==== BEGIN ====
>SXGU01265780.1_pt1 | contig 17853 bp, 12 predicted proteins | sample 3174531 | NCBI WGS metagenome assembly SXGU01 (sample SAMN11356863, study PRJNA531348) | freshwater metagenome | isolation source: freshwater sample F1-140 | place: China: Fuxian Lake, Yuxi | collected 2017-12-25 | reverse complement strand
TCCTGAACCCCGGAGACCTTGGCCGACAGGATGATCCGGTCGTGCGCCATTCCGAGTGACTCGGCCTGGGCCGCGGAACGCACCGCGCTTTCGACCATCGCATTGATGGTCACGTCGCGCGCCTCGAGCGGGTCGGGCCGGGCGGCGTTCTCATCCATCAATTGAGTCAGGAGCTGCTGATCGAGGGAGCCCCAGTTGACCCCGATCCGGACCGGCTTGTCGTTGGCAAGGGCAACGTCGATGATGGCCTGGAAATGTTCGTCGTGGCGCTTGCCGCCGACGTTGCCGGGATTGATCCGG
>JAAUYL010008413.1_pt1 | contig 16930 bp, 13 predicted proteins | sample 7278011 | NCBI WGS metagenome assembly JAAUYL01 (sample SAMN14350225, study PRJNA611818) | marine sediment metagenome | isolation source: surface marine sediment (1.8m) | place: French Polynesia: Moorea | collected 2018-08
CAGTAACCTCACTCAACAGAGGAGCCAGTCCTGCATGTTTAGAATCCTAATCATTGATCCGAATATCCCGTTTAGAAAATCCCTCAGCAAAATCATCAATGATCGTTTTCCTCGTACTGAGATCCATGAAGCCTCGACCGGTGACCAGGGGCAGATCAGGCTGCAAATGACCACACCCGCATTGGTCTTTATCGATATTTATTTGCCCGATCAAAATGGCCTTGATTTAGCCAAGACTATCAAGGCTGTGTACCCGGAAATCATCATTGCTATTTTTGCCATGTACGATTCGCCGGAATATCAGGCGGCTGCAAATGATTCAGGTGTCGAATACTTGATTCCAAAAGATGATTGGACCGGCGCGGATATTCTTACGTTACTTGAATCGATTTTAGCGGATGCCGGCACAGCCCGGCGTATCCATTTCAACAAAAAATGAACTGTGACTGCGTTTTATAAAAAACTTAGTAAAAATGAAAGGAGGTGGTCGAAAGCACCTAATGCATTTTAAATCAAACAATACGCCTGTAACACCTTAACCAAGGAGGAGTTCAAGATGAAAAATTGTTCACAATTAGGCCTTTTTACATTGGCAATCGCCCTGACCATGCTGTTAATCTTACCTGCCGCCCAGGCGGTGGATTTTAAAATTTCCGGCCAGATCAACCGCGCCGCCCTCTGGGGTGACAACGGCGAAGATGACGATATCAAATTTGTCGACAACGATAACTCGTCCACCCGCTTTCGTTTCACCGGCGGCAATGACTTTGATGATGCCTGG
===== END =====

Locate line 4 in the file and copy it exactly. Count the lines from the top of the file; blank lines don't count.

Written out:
CAGTAACCTCACTCAACAGAGGAGCCAGTCCTGCATGTTTAGAATCCTAATCATTGATCCGAATATCCCGTTTAGAAAATCCCTCAGCAAAATCATCAATGATCGTTTTCCTCGTACTGAGATCCATGAAGCCTCGACCGGTGACCAGGGGCAGATCAGGCTGCAAATGACCACACCCGCATTGGTCTTTATCGATATTTATTTGCCCGATCAAAATGGCCTTGATTTAGCCAAGACTATCAAGGCTGTGTACCCGGAAATCATCATTGCTATTTTTGCCATGTACGATTCGCCGGAATATCAGGCGGCTGCAAATGATTCAGGTGTCGAATACTTGATTCCAAAAGATGATTGGACCGGCGCGGATATTCTTACGTTACTTGAATCGATTTTAGCGGATGCCGGCACAGCCCGGCGTATCCATTTCAACAAAAAATGAACTGTGACTGCGTTTTATAAAAAACTTAGTAAAAATGAAAGGAGGTGGTCGAAAGCACCTAATGCATTTTAAATCAAACAATACGCCTGTAACACCTTAACCAAGGAGGAGTTCAAGATGAAAAATTGTTCACAATTAGGCCTTTTTACATTGGCAATCGCCCTGACCATGCTGTTAATCTTACCTGCCGCCCAGGCGGTGGATTTTAAAATTTCCGGCCAGATCAACCGCGCCGCCCTCTGGGGTGACAACGGCGAAGATGACGATATCAAATTTGTCGACAACGATAACTCGTCCACCCGCTTTCGTTTCACCGGCGGCAATGACTTTGATGATGCCTGG